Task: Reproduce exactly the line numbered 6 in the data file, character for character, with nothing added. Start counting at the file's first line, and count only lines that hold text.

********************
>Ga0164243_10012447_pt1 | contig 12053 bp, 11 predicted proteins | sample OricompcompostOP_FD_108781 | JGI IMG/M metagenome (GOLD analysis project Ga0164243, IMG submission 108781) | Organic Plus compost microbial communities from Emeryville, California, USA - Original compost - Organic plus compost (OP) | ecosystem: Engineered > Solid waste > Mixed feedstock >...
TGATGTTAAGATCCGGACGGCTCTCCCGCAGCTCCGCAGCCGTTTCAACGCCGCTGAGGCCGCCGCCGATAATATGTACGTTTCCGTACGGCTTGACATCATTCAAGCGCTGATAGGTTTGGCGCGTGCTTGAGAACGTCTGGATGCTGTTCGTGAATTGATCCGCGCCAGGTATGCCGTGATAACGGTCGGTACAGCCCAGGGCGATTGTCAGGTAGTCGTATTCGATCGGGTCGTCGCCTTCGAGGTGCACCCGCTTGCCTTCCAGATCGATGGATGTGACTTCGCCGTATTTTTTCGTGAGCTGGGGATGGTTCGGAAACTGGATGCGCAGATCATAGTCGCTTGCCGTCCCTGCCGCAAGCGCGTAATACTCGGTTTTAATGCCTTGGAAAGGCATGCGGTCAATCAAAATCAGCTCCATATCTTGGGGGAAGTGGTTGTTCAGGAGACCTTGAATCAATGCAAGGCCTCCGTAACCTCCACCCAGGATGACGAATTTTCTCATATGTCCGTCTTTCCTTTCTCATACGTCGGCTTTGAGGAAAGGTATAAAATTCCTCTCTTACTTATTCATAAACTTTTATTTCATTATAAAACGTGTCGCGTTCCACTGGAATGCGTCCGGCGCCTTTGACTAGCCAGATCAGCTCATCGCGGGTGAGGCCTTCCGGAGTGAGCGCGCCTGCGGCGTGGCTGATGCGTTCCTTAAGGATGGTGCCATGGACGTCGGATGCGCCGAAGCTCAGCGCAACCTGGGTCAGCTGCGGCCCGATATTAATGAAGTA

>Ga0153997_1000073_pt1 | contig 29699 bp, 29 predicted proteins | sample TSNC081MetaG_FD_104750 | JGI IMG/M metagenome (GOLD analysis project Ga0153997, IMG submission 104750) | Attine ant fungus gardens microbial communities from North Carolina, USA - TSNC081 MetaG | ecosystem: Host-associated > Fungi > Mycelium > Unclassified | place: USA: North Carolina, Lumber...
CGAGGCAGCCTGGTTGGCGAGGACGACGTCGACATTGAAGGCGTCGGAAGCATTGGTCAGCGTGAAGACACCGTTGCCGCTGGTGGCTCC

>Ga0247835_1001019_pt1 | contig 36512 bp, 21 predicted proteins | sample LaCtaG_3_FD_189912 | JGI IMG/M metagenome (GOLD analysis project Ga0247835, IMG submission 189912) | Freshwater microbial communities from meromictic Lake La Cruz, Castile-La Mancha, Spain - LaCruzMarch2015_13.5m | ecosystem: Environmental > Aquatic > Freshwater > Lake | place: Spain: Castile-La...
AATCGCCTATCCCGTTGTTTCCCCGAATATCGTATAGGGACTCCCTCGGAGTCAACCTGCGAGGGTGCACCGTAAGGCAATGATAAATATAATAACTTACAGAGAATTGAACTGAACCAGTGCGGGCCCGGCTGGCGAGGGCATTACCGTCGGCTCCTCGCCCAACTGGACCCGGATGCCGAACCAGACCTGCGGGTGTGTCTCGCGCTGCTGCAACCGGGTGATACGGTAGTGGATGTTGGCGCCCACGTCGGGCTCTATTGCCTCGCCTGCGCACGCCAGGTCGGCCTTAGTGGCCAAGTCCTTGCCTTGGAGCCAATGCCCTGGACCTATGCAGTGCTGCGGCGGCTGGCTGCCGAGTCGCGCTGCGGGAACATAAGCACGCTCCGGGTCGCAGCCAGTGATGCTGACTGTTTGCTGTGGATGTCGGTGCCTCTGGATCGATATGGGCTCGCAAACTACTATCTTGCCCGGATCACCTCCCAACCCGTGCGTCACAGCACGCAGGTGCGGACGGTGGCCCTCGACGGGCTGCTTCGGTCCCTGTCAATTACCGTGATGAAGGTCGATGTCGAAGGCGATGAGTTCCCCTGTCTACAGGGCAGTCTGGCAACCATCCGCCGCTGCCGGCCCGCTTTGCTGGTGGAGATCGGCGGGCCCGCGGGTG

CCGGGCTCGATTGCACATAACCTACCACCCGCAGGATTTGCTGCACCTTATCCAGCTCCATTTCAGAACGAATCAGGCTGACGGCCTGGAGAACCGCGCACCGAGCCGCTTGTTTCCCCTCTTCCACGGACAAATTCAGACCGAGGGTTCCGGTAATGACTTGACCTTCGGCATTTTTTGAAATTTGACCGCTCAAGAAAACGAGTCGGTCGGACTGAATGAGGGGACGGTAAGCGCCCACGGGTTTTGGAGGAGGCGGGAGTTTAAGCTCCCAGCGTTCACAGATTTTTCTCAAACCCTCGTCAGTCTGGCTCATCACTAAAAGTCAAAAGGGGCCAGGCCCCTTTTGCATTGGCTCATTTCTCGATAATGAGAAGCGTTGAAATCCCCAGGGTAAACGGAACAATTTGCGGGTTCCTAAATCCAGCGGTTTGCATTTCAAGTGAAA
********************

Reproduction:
AATCGCCTATCCCGTTGTTTCCCCGAATATCGTATAGGGACTCCCTCGGAGTCAACCTGCGAGGGTGCACCGTAAGGCAATGATAAATATAATAACTTACAGAGAATTGAACTGAACCAGTGCGGGCCCGGCTGGCGAGGGCATTACCGTCGGCTCCTCGCCCAACTGGACCCGGATGCCGAACCAGACCTGCGGGTGTGTCTCGCGCTGCTGCAACCGGGTGATACGGTAGTGGATGTTGGCGCCCACGTCGGGCTCTATTGCCTCGCCTGCGCACGCCAGGTCGGCCTTAGTGGCCAAGTCCTTGCCTTGGAGCCAATGCCCTGGACCTATGCAGTGCTGCGGCGGCTGGCTGCCGAGTCGCGCTGCGGGAACATAAGCACGCTCCGGGTCGCAGCCAGTGATGCTGACTGTTTGCTGTGGATGTCGGTGCCTCTGGATCGATATGGGCTCGCAAACTACTATCTTGCCCGGATCACCTCCCAACCCGTGCGTCACAGCACGCAGGTGCGGACGGTGGCCCTCGACGGGCTGCTTCGGTCCCTGTCAATTACCGTGATGAAGGTCGATGTCGAAGGCGATGAGTTCCCCTGTCTACAGGGCAGTCTGGCAACCATCCGCCGCTGCCGGCCCGCTTTGCTGGTGGAGATCGGCGGGCCCGCGGGTG